Public Transportation Electrification with the Support of Mobile Energy Storage
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In recent decades, fossil fuels and carbon emissions reduction have become an increasingly popular global phenomenon; therefore, a number of governments worldwide have allocated substantial funds to transportation electrification projects. As a result of its significant positive environmental impact, the electrification of public transportation in particular is becoming increasingly popular. It is important to note, however, that this wide-scale electrification presents a number of challenges: numerous technical challenges arise due to the infancy of the technology, high capital costs associated with the infrastructure and assets involved pose a significant financial barrier, and last but not least, the additional load imposed by the new electric fleets on the electrical distribution system poses a significant electrical barrier. It is for this reason that this thesis is designed to address a series of questions posed by transit agencies as they strive to electrify their fleets and address the many barriers they face along the way. In order to electrify the public transportation system, the first stage is to determine the appropriate sizing of the necessary assets. Consequently, the first objective of this thesis is the sizing of the fleet and chargers according to the charging technology selected by the transit agency. The developed methodology incorporates detailed route assignment, energy consumption modeling, and charging requirements for electric fleets. The formulation reflects the real-world selection and procurement process, which accounts for the interactions between transit agencies and technology manufacturers or suppliers. After determining which assets are required, a transit agency must determine when they should be purchased. This is addressed by the second objective of this thesis which is the development of a comprehensive fleet transition plan. As key stakeholders in transportation electrification, the perspectives and interests of transit and distribution systems are intertwined and therefore must be accounted for in order to determine when and how to make optimal purchasing decisions. For this reason, the methodology developed has two stages an input stage and a transition stage, where the input stage entails the identification of the optimal depot location depending on the distribution system as well as the operation of the transit system. The results from the input stage are utilized in the next stage; the transition stage, which aims to minimize the net present value of the purchase decisions. Together, these produce an optimal transition plan, based on accurate input models. A transit system consisting of four short-distance routes is studied using two modes of charging: overnight and opportunity. The results demonstrate the effectiveness of the proposed approach in meeting electrification targets while adhering the budget constraints, respecting the limitations of the distribution system, and providing continuity of service to the transit agency through an adaptable and scalable formulation. Once the transition plan is determined, the transit agencies are ready to electrify their fleets, but there remain a number of barriers preventing their widespread use: whether they are technical, financial, or electrical in nature. The third objective of this thesis is to present mobile energy storage (MES) as a fast, flexible, and holistic solution to the aforementioned barriers. As seen from the transit agency's perspective, a comprehensive optimal sizing, routing, and scheduling problem is developed, which aims to minimize purchase and operation costs simultaneously. The MES is operated to meet battery electric buses (BEBs) on their designated routes, thereby reducing or eliminating the need for on-route charging, or reducing the number of BEBs required to operate a route. The incorporation of MES results in substantial cost savings, as well as a variety of benefits, including reducing driving range anxiety among BEB operators, and reducing stress on the electrical grid as a result of the large sudden load imposed by on-route charging. Additionally, MES offers transit systems resiliency in case of accidents and emergencies, as well as the flexibility needed for the dynamic transportation sector. Hence, this thesis brings together two important players in the e-mobility field: electric buses and mobile energy storage. In order for the transit system to be able to take full advantage of a powerful tool like MES, it is imperative to study how it can be utilized to its full potential. Due to the added complexity of the mobility factor, a study was designed and presented as the fourth objective to investigate privately-owned stationary energy storage and their interactions with potential customers. Upon completion, the findings of this study along with the previous studies are used to model revenue stream generation of the transit-owned MES. A profit maximization model based on optimization and a profit maximization model based on an integrated auction and optimization are developed to determine which external customers are served by the MES. The results of the final objective presented show the efficacy of the MES in serving its own internal system while utilizing the unused capacity to serve additional customers and generate profit.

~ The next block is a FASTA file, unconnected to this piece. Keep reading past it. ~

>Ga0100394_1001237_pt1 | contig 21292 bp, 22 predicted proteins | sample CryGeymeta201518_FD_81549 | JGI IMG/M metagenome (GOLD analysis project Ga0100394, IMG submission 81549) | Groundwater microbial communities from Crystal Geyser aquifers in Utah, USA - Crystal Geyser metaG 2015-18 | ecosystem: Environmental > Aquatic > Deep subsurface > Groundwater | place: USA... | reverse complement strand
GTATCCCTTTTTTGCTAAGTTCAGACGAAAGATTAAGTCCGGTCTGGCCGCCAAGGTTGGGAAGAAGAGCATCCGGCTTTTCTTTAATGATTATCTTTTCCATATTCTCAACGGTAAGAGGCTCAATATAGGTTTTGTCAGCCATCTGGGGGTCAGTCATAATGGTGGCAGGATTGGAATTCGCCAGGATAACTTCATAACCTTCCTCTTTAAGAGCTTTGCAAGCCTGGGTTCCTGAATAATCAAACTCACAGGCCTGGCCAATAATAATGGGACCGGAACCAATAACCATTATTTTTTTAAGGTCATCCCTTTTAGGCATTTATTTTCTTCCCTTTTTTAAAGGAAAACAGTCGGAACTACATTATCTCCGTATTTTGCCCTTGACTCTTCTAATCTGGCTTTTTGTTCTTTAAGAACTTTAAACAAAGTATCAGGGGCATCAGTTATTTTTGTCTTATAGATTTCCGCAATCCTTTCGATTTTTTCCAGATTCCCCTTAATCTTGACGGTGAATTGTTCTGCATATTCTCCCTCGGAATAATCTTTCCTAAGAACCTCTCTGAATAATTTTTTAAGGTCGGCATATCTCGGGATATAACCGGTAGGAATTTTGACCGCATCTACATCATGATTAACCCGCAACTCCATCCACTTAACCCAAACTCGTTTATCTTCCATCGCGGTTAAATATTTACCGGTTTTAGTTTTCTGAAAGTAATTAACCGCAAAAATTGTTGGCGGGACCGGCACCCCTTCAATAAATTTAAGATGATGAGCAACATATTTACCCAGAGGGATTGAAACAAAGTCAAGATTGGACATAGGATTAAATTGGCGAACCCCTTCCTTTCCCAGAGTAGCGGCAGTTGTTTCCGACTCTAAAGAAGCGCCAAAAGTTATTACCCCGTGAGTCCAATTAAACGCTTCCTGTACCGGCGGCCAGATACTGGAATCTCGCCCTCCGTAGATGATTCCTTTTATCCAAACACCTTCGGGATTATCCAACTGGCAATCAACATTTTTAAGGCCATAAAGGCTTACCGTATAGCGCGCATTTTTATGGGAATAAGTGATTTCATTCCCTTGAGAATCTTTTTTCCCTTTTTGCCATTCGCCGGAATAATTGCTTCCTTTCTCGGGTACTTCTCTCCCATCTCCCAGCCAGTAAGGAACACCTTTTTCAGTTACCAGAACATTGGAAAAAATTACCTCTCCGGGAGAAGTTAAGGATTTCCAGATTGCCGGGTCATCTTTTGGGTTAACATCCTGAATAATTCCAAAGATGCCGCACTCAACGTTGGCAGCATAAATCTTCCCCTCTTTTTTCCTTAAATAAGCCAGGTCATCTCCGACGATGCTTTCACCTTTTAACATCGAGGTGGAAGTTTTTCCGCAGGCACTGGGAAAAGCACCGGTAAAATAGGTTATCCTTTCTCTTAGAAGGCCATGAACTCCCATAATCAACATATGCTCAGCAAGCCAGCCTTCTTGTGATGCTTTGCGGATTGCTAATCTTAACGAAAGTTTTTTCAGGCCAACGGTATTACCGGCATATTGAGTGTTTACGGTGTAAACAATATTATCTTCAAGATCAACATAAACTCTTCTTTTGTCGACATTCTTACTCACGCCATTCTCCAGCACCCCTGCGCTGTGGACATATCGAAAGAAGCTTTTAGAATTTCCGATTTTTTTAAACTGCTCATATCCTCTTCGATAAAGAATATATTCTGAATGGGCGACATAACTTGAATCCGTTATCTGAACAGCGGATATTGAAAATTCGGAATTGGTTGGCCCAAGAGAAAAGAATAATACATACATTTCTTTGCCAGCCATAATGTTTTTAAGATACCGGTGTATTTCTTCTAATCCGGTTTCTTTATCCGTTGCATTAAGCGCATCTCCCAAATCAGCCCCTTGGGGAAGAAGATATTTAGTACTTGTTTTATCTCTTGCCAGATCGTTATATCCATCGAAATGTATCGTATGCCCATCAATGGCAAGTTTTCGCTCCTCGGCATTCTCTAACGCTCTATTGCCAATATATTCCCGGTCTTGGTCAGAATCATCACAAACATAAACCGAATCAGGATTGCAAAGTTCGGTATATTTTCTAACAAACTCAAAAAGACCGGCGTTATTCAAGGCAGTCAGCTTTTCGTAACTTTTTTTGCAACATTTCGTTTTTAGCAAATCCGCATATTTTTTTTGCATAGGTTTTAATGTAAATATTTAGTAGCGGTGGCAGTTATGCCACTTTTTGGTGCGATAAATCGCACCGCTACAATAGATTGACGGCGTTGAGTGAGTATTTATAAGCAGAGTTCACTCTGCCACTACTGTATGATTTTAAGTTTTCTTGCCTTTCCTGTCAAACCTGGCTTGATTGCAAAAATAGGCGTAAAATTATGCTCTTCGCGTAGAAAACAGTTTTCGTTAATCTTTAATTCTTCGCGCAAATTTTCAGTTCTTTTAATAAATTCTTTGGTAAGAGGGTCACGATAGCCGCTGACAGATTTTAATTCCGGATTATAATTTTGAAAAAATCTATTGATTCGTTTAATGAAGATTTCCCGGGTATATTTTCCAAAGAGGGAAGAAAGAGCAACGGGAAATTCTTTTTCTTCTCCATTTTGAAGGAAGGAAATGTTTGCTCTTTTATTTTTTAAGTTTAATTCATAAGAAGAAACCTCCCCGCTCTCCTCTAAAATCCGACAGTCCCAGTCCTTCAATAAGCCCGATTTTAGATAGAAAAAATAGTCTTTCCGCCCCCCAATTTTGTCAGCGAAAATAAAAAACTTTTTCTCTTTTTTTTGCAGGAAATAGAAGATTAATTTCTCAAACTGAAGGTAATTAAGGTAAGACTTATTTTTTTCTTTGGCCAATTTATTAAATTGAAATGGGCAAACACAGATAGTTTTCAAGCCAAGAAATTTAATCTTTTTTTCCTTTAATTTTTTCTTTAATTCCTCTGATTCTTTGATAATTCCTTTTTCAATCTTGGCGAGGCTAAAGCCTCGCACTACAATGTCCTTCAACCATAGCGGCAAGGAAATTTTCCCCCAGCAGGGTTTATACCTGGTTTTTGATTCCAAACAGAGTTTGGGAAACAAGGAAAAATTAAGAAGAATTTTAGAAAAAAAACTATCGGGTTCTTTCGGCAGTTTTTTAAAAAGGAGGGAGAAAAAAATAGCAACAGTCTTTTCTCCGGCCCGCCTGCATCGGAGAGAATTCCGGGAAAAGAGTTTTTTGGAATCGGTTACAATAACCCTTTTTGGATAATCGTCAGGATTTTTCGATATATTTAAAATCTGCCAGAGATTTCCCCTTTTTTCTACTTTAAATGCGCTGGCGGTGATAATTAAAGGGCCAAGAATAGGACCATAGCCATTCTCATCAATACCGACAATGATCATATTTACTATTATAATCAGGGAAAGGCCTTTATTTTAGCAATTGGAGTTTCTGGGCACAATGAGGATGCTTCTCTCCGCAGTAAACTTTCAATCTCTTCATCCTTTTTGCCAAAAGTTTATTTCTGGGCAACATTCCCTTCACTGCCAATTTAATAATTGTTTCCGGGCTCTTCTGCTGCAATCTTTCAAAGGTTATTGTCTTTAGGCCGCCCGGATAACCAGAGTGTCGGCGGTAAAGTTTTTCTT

Cite this version of the work
Maria Hanna (2023). Public Transportation Electrification with the Support of Mobile Energy Storage. UWSpace. http://hdl.handle.net/10012/19476